It has not always been safe though – several plans to build on the actual Square have been rumoured to be in the planning until very recently. Click on the images below to see a larger version of a map dated 1976, held in the National Archives, showing Nelson Square as a potential site for a nursery.
Southwark Parks has in September 2016 started to redevelop the Square extensively. The plans will retain some features, including the mature plane trees, fig trees and cherry trees. It does not seem that Southwark Council are planning to add references to the long and rich heritage of this square.
Southwark’s removal of old council estates
Many, even newer estates than Nelson Square Gardens, have disappeared and are disappearing in Southwark. The pressure to use the now very valuable land for a more profitable use must be enormous. Some comfort can be sought from the Council’s recent stock condition survey, where the buildings in Nelson Square were deemed to be of good quality and no immediate action was suggested.
Rise of property prices and the Housing Act
The property market, as well as successive government policies, pose a serious threat to the Square. Since Right to Buy was introduced, a large amount of the former council flats are now privately owned. The value of the properties has rocketed, and many will be tempted to realise the value of their properties and sell, maybe to investors and for buy-to-letters.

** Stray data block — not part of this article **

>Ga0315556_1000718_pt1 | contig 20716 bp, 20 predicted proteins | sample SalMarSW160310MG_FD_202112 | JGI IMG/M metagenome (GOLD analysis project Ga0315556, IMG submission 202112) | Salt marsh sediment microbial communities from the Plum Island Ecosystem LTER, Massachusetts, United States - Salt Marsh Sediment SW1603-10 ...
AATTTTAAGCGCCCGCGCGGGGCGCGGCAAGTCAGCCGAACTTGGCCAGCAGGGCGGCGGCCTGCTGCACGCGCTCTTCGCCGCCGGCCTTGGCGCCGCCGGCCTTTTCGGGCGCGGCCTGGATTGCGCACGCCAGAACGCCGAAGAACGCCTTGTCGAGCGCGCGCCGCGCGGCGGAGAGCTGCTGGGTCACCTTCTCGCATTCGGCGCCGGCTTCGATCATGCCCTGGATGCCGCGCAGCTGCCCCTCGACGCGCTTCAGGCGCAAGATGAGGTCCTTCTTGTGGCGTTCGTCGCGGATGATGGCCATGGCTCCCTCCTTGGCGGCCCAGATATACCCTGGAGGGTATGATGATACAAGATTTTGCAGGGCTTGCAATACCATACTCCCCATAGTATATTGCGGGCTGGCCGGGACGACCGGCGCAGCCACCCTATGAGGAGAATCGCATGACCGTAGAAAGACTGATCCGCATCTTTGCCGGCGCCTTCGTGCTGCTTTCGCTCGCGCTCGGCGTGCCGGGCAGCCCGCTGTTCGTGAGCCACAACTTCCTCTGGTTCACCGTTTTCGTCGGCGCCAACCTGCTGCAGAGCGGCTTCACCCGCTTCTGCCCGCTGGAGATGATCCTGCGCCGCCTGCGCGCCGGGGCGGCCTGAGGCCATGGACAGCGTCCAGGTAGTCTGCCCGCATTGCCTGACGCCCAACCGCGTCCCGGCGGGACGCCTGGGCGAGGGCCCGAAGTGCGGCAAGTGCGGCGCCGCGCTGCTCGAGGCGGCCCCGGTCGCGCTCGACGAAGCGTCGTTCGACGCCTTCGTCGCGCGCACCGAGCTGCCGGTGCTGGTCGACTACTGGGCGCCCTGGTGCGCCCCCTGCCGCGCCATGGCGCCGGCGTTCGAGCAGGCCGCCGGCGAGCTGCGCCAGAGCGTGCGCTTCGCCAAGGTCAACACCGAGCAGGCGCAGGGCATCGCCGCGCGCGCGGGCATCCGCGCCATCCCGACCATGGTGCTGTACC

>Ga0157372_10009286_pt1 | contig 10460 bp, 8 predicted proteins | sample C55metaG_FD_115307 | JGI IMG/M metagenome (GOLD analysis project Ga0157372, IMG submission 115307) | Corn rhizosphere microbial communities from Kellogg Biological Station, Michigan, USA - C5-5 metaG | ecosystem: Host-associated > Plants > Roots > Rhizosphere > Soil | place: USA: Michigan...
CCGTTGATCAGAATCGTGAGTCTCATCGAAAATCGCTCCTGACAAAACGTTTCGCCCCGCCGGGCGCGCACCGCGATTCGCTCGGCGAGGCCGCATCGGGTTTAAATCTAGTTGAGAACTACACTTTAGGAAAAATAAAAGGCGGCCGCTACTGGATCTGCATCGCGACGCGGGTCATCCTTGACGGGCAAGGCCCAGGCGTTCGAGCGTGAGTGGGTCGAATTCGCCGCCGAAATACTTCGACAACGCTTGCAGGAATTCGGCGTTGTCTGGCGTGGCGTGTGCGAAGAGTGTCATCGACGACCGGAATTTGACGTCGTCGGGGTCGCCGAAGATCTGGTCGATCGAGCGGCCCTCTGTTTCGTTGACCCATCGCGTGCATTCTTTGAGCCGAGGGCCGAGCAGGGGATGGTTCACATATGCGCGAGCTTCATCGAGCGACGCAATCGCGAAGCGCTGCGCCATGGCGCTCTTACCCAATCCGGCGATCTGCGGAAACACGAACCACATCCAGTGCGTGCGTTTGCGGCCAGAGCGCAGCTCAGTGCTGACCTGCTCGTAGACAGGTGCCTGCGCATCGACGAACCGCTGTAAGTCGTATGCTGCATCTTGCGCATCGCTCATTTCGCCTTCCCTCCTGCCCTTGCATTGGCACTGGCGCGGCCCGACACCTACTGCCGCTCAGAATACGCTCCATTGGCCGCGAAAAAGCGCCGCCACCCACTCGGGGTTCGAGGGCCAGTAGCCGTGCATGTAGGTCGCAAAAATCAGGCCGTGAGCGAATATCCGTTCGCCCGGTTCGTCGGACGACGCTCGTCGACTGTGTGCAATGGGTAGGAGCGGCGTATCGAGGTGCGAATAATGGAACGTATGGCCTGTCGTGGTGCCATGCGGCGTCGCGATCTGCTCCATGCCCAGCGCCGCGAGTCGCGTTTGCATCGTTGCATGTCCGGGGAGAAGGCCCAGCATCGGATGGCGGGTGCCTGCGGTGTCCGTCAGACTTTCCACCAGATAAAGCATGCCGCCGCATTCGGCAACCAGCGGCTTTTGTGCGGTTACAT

The newly passed Housing Act will make the situation even worse. As the government is forcing local councils to sell off their most expensive properties as soon as they become free, more, if not all of the housing stock in Nelson Square may well end up in private hands.
Unique example worth saving
This website was partly inspired by the will of some residents of the Square to highlight the unique nature of our square, which should be in Southwark Council’s interest to save for future generations.
As money and development have changed the area of Borough and Bankside, we must not allow the same to happen to Nelson Square. It must be seen as a brilliant example of post-war building of social housing for working people. The design is of a high quality and the overall feel of the Square itself is still intact. Here we have a wonderful combination of what was first built in the area in the 18th century in reasonable harmony with the best of post-war social housing. Southwark Council saw Nelson Square as a flagship housing scheme after the war. Its outstanding and exceptional value should still be recognised and kept for future generations.
In a worst case scenario the history of the square will have gone a full circle: With loss of the social housing element, and when nobody on normal salaries will be able to afford to live in the area, we could be back to the 19th Century situation. The Square was an enclave for the well off, and the park was only used by the rich residents in the Georgian houses around the Square. It will require great effort to stop it becoming again a “dandies’ parade” where ordinary people with normal incomes will no longer be welcome.